FAME Review: The Feelies - Here Before
 
The Feelies - Here Before

Here Before

The Feelies

Bar None Records - BRN CD 204

Available in April 2011 from Bar None Records.

A review written for the Folk & Acoustic Music Exchange
by Mark S. Tucker
(progdawg@hotmail.com).

I know what you're thinking. You're asking yourself "Can the Feelies, two decades later, still capture the strange innocence and Boy Scout pop-ism they wielded so adroitly all that long while ago?". And you're probably answering yourself, too: "Nawwwww, no one can travel that far down the line and still be a teenager." Well, Here Before is here now to prove ya wrong. Just as Dwight Twilley recently re-emerged (here), dropping a Care package from the clouds to allay growing nervy worries, The Feelies reunited to return to Pleasantville, this time with a sharpened delivery (catch the lead solo in Should Be Gone—yow! 'member Fripp playing with Blondie?) but still resident in that same baseline which endeared the ensemble to the era's drug-choked and slam-dancingly jaded affections.

The Feelies have always had a Patti Smith-ish tang to them but with a much more elevated melodic sense and a number of strange side avenues of progressivity. This is what undoubtedly what attracted Dylan, REM, and other notables to share stages with the gents, a feeling of kinship in paving a broad understructure of simple basic rock with not entirely explainable sophistications as offramp markers. The band's well-known smothering relationship with the Stiff label led to a life-giving break back in the day, and the present Bar None association, well after that old injury, seems much more admirably suited, sympathetic to the band's trad/eccentric ways.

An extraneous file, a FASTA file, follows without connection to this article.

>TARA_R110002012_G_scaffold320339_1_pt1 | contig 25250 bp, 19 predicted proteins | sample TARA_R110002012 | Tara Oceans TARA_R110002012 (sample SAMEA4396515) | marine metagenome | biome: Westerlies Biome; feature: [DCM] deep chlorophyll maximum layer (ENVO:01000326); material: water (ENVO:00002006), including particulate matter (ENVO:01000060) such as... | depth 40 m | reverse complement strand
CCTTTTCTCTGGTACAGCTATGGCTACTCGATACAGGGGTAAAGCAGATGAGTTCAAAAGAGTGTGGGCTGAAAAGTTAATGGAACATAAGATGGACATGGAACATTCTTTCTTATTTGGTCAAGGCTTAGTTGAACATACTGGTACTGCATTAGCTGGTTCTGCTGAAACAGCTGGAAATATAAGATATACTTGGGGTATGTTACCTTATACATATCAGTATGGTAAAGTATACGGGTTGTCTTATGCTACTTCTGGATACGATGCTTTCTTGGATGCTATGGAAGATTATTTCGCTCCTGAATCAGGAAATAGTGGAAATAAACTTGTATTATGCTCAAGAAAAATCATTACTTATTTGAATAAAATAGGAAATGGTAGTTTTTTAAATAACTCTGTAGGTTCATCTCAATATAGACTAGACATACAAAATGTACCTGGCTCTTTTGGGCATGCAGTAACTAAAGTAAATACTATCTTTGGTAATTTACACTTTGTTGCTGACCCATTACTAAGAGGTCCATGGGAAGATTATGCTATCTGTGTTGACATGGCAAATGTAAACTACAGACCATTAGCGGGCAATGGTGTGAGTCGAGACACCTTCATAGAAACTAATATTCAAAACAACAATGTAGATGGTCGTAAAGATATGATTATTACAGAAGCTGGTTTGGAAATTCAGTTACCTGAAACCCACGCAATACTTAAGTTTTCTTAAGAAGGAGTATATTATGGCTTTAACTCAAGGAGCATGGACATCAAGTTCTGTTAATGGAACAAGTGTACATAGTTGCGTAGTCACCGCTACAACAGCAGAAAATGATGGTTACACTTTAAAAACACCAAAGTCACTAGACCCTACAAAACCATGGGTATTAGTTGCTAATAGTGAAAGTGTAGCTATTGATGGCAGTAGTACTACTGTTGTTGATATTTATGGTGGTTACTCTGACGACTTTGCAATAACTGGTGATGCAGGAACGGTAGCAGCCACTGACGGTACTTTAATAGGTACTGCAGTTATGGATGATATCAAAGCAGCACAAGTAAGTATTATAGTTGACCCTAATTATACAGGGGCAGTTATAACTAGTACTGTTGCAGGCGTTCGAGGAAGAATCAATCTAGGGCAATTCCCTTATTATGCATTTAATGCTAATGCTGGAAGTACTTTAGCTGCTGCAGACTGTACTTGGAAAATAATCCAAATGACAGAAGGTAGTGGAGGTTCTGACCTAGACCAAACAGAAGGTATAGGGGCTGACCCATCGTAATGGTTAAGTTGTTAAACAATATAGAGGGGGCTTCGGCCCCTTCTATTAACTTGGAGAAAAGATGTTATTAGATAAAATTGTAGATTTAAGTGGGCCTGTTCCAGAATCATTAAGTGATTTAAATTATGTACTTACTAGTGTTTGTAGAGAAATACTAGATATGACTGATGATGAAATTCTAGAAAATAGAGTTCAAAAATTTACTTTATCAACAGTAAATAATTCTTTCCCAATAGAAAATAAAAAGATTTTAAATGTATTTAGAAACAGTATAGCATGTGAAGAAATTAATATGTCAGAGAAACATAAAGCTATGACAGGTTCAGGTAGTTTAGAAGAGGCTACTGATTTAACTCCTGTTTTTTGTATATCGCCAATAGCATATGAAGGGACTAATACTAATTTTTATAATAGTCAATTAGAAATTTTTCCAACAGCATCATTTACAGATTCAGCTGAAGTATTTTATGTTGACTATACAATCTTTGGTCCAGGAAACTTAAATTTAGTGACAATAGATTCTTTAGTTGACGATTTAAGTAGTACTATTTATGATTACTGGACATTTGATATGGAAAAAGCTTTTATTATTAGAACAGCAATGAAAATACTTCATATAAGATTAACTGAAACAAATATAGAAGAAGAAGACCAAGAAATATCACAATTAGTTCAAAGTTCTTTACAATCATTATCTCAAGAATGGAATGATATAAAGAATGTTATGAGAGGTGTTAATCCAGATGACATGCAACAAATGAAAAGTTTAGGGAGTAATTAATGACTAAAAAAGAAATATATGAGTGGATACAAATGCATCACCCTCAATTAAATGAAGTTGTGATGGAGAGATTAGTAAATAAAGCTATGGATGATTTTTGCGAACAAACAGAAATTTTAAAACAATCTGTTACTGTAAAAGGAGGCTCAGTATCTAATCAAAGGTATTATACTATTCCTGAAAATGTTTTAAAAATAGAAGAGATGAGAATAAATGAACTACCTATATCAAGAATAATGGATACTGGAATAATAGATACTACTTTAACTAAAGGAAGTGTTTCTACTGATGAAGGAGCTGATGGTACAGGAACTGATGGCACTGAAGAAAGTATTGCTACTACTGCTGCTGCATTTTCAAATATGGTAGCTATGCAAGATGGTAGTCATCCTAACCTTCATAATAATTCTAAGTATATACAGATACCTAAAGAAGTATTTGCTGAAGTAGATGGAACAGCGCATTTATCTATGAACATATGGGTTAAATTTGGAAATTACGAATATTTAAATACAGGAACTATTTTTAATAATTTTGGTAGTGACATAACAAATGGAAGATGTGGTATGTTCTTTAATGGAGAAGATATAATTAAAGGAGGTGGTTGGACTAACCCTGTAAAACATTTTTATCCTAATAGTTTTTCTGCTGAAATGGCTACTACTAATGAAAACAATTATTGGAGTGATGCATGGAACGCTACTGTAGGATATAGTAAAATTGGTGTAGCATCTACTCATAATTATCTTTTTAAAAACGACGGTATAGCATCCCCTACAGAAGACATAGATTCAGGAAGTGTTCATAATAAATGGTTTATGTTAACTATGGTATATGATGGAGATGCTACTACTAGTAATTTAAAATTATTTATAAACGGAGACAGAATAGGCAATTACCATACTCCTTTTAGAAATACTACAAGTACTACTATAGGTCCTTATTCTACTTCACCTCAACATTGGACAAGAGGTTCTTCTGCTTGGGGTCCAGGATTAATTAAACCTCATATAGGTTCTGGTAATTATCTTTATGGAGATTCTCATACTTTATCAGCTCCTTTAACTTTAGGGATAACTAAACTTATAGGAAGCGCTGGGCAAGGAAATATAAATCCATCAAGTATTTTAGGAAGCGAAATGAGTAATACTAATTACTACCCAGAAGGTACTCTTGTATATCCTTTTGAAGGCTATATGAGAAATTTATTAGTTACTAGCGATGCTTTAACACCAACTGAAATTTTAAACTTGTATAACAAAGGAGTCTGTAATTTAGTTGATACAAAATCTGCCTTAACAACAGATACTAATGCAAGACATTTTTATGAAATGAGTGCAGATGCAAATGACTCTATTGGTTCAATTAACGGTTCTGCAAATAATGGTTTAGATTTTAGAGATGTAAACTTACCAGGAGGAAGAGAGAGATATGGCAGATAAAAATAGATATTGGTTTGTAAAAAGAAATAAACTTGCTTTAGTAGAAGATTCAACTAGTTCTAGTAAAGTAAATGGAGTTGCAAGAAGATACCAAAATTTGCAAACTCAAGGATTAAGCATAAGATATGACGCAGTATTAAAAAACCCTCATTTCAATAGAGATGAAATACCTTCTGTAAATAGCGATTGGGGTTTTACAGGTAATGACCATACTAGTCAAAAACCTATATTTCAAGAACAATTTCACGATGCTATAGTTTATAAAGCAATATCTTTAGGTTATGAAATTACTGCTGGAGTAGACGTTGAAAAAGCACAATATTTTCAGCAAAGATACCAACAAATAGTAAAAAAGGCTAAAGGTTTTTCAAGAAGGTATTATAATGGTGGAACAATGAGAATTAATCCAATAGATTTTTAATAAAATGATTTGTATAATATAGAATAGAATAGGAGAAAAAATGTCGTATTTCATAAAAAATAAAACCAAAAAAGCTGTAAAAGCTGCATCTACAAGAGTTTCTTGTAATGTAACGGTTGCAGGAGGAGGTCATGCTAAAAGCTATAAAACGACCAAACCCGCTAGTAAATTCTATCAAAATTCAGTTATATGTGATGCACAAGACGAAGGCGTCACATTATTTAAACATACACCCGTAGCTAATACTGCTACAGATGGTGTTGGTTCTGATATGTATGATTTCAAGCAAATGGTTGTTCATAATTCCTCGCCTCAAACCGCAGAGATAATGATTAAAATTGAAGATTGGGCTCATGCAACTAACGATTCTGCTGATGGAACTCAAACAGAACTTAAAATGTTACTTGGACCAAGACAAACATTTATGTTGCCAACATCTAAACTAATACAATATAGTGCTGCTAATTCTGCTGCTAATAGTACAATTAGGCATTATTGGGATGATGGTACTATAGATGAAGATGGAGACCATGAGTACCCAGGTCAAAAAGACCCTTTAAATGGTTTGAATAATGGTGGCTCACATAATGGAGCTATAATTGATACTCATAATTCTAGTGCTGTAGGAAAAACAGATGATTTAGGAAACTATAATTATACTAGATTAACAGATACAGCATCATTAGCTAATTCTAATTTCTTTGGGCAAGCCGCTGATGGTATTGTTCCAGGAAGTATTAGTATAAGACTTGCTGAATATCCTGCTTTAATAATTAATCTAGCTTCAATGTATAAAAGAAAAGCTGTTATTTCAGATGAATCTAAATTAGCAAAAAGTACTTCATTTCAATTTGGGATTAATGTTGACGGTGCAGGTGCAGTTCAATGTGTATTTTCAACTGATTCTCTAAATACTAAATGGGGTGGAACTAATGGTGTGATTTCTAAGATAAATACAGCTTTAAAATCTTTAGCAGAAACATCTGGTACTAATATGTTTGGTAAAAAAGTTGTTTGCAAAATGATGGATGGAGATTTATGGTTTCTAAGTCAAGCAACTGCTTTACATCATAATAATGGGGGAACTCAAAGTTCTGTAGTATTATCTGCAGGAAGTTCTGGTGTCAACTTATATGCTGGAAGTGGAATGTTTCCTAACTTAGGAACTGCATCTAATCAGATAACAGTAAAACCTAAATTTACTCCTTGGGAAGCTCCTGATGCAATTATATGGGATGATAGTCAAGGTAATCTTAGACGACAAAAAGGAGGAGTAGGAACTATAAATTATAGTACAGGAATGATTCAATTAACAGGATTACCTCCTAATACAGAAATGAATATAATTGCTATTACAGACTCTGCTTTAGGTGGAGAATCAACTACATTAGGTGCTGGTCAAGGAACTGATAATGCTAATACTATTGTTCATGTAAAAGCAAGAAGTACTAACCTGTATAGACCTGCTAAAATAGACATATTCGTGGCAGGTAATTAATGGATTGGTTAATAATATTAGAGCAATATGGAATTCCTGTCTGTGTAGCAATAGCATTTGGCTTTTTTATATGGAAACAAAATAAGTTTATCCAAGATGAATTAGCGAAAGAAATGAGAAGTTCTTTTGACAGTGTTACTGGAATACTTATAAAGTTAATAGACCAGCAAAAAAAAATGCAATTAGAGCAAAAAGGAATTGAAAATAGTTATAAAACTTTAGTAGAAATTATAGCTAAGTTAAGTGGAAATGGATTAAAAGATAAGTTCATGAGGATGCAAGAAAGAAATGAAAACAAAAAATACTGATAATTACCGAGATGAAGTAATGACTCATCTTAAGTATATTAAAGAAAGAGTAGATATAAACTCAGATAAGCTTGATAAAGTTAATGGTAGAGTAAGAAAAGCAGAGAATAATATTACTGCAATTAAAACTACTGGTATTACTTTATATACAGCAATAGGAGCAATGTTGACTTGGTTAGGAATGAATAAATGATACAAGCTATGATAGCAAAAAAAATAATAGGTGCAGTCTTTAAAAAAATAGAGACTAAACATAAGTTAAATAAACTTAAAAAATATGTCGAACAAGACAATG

So don't expect wang-dangs and bomb bursts with this klatch. They were always a baffling blend of geek, novo western, early Talking Heads mutation, depresso-mumble rokk, and post-folk; thus, categorizations aren't exactly going to be limited to bumper-sticker phyla. On the other hand, there was also an abundance of 'up' Durutti Column and Rain Parade in the mix as well, elements that kept the boys well out of Goth and suicide melodies. Too, the antecedents in Lou Reed are clear, so the middle ground remains the real home to this ensemble that ever it was…and we all know there ain't no damn place like home.

Track List:

  • Nobody Knows (Glenn Mercer)
  • Should be Gone (Million / Mercer)
  • Again Today (Million / Mercer)
  • When You Know (Glenn Mercer)
  • Later On (Million / Mercer)
  • Way Down (Glenn Mercer)
  • Morning Comes (Glenn Mercer)
  • Change Your Mind (Million / Mercer)
  • Here Before (Glenn Mercer)
  • Time is Right (Glenn Mercer)
  • Bluer Skies (Glenn Mercer)
  • On and On (Million / Mercer)
  • So Far (Glenn Mercer)

Edited by: David N. Pyles
(dnpyles@acousticmusic.com)

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Copyright 2011, Peterborough Folk Music Society.
This review may be reprinted with prior permission and attribution.
 
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